Evolution of the Cretaceous calcareous nannofossil genus Eiffellithus and its biostratigraphic significance

Online Access: Get full text
doi: 10.1016/j.cretres.2009.03.009
Author(s): Shamrock, J. L.; Watkins, D. K.
Author Affiliation(s): Primary:
University of Nebraska at Lincoln, Department of Geosciences, Lincoln, NE, United States
Volume Title: Cretaceous Research
Source: Cretaceous Research, 30(5), p.1083-1102. Publisher: Elsevier, United Kingdom. ISSN: 0195-6671
Note: In English. Based on Publisher-supplied data; includes appendix; illus., incl. charts, 5 plates, 1 table, sketch map
Summary: The calcareous nannofossil genus Eiffellithus is an important taxon of mid- to Upper Cretaceous marine sediments in biostratigraphy and paleoceanography. The definition of species within Eiffellithus have been both broadly interpreted and variably applied by nannofossil workers. This is particularly true for the Eiffellithus eximius plexus. While the taxonomy of mid-Cretaceous Eiffellithus species has recently been well-defined, the remaining 35 m.y. history of the genus has not been closely examined. Our investigation of Cenomanian to Maastrichtian sediments from the Western Interior Seaway, Gulf of Mexico, and Western Atlantic gives rise to six new species of Eiffellithus that can be reliably differentiated. In this paper the hitherto used biostratigraphic markers (E. turriseiffelii and E. eximius) have been redefined in a more restricted sense to increase their utility. These refinements in taxonomy reveal an obvious shift in abundance both within the genus and within the nannofossil assemblage as a whole through the Late Cretaceous. In the Cenomanian and Maastrichtian the genus is composed exclusively of coccoliths bearing an X-shaped central cross, such as E. turriseiffelii, while in the Coniacian through Campanian axial-cross forms such as E. eximius comprise more than 60% of the genus. Within the nannofossil assemblage the genus has low abundances in the Cenomanian but increases to >15% of the assemblage in well-preserved samples in the Santonian. In addition, the pattern of diversification of this genus, whereby a x-shaped, diagonal cross repeatedly gives rise to an axial cross by rotation about the central axis, is an excellent example of iterative evolution that may be related to repetitive shifts in Late Cretaceous climatic and paleoceanographic regimes. Abstract Copyright (2009) Elsevier, B.V.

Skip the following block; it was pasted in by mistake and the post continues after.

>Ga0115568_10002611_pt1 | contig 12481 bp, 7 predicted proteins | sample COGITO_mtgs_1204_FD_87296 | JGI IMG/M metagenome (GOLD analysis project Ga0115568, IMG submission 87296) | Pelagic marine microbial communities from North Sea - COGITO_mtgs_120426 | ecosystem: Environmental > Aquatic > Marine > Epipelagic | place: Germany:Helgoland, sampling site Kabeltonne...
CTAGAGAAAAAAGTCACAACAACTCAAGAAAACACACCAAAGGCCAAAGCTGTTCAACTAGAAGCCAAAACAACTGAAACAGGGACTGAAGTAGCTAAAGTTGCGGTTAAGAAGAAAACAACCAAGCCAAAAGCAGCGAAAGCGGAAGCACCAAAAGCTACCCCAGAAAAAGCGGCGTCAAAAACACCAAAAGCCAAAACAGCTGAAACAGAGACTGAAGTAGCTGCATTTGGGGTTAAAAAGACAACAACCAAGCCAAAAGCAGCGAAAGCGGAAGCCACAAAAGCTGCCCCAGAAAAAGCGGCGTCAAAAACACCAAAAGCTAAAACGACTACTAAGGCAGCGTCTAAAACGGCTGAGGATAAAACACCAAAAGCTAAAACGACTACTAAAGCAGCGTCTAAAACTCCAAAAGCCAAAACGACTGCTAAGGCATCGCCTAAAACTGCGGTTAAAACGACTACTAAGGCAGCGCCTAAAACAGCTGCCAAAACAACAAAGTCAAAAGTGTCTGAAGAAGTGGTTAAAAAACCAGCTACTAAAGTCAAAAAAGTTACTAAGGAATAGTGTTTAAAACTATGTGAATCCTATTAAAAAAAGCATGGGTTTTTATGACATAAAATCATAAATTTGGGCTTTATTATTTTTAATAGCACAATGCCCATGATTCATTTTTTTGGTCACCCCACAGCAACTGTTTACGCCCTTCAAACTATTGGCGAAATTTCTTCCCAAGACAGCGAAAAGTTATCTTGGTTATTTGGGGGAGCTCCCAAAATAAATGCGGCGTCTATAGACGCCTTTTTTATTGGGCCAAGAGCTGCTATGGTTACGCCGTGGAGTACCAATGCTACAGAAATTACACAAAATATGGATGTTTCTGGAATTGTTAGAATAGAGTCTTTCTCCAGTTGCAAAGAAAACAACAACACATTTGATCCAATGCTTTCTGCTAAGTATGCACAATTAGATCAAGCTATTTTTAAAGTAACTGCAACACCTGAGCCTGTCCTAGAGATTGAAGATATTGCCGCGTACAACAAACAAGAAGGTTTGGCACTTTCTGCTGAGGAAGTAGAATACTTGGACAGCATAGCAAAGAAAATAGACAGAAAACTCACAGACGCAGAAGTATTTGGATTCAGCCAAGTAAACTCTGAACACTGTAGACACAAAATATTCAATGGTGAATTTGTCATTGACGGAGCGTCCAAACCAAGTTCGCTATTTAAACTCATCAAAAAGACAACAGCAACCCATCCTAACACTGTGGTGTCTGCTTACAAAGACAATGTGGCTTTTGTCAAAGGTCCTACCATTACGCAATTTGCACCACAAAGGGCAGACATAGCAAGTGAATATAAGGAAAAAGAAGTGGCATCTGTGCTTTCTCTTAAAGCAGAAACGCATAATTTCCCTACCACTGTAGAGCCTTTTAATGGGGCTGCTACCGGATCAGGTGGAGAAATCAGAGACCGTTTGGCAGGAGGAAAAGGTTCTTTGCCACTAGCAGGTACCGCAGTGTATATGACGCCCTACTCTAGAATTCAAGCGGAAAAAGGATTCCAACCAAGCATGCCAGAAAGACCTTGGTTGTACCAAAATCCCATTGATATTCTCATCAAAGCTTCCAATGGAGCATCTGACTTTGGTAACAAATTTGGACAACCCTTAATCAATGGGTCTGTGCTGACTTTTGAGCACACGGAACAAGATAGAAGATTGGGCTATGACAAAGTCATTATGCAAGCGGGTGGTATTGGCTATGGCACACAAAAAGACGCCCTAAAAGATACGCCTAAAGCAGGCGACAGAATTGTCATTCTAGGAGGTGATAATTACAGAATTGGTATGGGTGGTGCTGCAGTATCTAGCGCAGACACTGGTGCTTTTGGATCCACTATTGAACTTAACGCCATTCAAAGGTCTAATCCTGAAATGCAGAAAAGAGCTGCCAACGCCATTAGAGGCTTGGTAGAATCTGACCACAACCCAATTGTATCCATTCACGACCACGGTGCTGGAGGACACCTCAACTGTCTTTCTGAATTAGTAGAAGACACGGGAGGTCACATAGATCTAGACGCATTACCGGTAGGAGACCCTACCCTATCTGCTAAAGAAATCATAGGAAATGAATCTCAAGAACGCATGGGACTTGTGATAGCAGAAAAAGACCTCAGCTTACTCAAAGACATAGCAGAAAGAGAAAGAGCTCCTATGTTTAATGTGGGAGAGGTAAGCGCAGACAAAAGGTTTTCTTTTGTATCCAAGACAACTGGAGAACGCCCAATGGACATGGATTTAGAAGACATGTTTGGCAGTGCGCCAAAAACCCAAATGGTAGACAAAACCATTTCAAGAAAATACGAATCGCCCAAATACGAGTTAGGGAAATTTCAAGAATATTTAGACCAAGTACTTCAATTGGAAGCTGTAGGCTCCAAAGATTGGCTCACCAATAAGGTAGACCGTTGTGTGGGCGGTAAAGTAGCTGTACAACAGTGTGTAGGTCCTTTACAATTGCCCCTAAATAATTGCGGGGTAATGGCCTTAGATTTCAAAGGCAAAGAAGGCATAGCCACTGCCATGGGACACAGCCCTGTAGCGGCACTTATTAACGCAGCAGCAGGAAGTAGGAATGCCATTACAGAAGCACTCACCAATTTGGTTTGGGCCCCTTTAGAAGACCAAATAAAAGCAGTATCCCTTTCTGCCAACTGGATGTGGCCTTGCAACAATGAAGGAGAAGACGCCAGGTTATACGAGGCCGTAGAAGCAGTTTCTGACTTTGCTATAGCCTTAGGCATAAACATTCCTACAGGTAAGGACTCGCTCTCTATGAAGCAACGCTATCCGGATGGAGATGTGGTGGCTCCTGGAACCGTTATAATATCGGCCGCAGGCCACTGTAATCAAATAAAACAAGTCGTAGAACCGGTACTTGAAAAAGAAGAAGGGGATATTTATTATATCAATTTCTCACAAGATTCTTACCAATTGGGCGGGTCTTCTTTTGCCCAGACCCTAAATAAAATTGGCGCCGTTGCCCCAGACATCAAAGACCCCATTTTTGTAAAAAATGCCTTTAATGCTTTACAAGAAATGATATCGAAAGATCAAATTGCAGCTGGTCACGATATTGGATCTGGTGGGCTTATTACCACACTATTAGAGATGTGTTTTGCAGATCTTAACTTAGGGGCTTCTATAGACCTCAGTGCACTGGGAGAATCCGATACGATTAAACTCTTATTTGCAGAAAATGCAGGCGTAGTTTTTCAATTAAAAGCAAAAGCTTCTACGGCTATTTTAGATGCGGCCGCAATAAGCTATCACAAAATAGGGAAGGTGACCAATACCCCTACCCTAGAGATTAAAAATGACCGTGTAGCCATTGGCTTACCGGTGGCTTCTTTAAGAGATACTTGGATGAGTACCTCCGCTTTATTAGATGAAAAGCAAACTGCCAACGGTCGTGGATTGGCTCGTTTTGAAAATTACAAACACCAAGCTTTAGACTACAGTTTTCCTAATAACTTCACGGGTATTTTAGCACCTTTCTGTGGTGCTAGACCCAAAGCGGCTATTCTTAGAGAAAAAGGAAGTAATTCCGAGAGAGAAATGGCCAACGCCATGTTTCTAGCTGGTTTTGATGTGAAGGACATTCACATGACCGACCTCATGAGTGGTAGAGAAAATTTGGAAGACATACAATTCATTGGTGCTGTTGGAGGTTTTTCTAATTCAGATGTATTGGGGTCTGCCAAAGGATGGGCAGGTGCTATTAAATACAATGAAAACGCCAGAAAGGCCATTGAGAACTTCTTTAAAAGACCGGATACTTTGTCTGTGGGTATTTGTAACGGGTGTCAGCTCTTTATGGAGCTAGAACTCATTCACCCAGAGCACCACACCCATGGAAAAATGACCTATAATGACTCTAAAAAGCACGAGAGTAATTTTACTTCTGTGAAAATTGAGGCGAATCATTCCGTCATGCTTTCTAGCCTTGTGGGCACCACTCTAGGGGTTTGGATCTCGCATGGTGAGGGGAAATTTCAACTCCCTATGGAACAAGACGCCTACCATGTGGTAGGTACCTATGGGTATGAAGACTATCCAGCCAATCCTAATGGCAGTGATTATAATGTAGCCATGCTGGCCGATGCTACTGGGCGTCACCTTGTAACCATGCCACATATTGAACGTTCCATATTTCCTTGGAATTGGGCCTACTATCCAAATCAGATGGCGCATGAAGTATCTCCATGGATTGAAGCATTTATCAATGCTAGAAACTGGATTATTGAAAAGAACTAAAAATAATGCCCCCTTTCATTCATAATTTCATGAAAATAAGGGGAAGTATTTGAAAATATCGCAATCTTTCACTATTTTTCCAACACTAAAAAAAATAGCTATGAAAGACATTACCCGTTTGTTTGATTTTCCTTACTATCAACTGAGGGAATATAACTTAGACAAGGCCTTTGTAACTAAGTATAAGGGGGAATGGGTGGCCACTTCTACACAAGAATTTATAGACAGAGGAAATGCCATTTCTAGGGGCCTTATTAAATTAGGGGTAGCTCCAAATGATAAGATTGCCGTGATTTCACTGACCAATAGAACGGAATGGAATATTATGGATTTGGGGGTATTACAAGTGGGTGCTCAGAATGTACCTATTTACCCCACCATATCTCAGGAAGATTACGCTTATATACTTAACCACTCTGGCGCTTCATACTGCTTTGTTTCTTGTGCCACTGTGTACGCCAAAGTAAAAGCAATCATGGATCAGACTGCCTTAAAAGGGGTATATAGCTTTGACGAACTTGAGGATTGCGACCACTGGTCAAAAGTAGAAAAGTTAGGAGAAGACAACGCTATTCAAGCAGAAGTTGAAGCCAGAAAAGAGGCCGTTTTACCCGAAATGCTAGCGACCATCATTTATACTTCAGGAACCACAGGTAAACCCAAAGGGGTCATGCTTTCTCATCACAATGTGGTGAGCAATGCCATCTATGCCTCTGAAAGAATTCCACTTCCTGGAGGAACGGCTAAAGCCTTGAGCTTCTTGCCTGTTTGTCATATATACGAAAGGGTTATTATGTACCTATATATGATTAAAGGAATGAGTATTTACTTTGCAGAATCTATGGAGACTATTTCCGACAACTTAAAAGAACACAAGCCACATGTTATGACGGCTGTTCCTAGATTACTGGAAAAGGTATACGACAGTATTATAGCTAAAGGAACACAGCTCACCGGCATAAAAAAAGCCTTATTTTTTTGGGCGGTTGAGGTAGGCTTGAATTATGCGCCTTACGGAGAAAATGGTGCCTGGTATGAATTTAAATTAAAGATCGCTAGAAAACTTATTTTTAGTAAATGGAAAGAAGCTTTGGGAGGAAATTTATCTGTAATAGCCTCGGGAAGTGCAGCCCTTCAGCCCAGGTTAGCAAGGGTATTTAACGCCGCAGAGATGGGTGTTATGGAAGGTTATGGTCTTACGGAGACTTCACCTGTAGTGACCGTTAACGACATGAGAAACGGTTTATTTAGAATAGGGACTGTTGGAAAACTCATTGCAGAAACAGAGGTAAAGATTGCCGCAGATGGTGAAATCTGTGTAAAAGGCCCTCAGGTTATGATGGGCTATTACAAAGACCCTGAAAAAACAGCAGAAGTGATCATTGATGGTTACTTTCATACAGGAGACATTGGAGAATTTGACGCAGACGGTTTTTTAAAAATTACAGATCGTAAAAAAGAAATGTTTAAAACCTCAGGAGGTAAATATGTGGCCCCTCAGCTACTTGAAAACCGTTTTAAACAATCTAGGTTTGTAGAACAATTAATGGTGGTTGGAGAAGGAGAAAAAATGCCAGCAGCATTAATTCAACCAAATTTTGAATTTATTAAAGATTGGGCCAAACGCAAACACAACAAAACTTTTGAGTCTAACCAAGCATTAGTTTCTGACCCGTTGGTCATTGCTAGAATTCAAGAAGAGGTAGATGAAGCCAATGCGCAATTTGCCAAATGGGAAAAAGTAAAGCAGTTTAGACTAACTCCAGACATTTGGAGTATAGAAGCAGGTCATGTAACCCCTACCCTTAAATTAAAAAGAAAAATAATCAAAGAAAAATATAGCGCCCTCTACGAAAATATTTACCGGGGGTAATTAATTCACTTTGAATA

Year of Publication: 2009
Research Program: DSDP Deep Sea Drilling Project
ODP Ocean Drilling Program
Key Words: 10 Paleontology, Invertebrate; 12 Stratigraphy, Historical Geology and Paleoecology; Algae; Atlantic Ocean; Biostratigraphy; Blake Nose; Blake Plateau; Campanian; Cenomanian; Coniacian; Cretaceous; DSDP Site 95; Deep Sea Drilling Project; Eiffellithus; Greenhorn Limestone; Gulf of Mexico; Kansas; Leg 10; Leg 171B; Maestrichtian; Mesozoic; Microfossils; Nannofossils; New taxa; Niobrara Formation; North America; North Atlantic; Northeastern South Dakota; Northern Kansas; ODP Site 1049; ODP Site 1050; Ocean Drilling Program; Paleo-oceanography; Pierre Shale; Plantae; Revision; Roberts County South Dakota; Santonian; Senonian; Sisseton South Dakota; Smokey Hill; South Dakota; Taxonomy; Turonian; United States; Upper Cretaceous; Washington County Kansas; Western Interior; Western Interior Basin; Western Interior Seaway
Coordinates: N240900 N240900 W0862351 W0862351
N300832 N300832 W0760644 W0760644
N300600 N300600 W0761406 W0761406
Record ID: 2010032374
Copyright Information: GeoRef, Copyright 2017 American Geosciences Institute. Reference includes data from CAPCAS, Elsevier Scientific Publishers, Amsterdam, Netherlands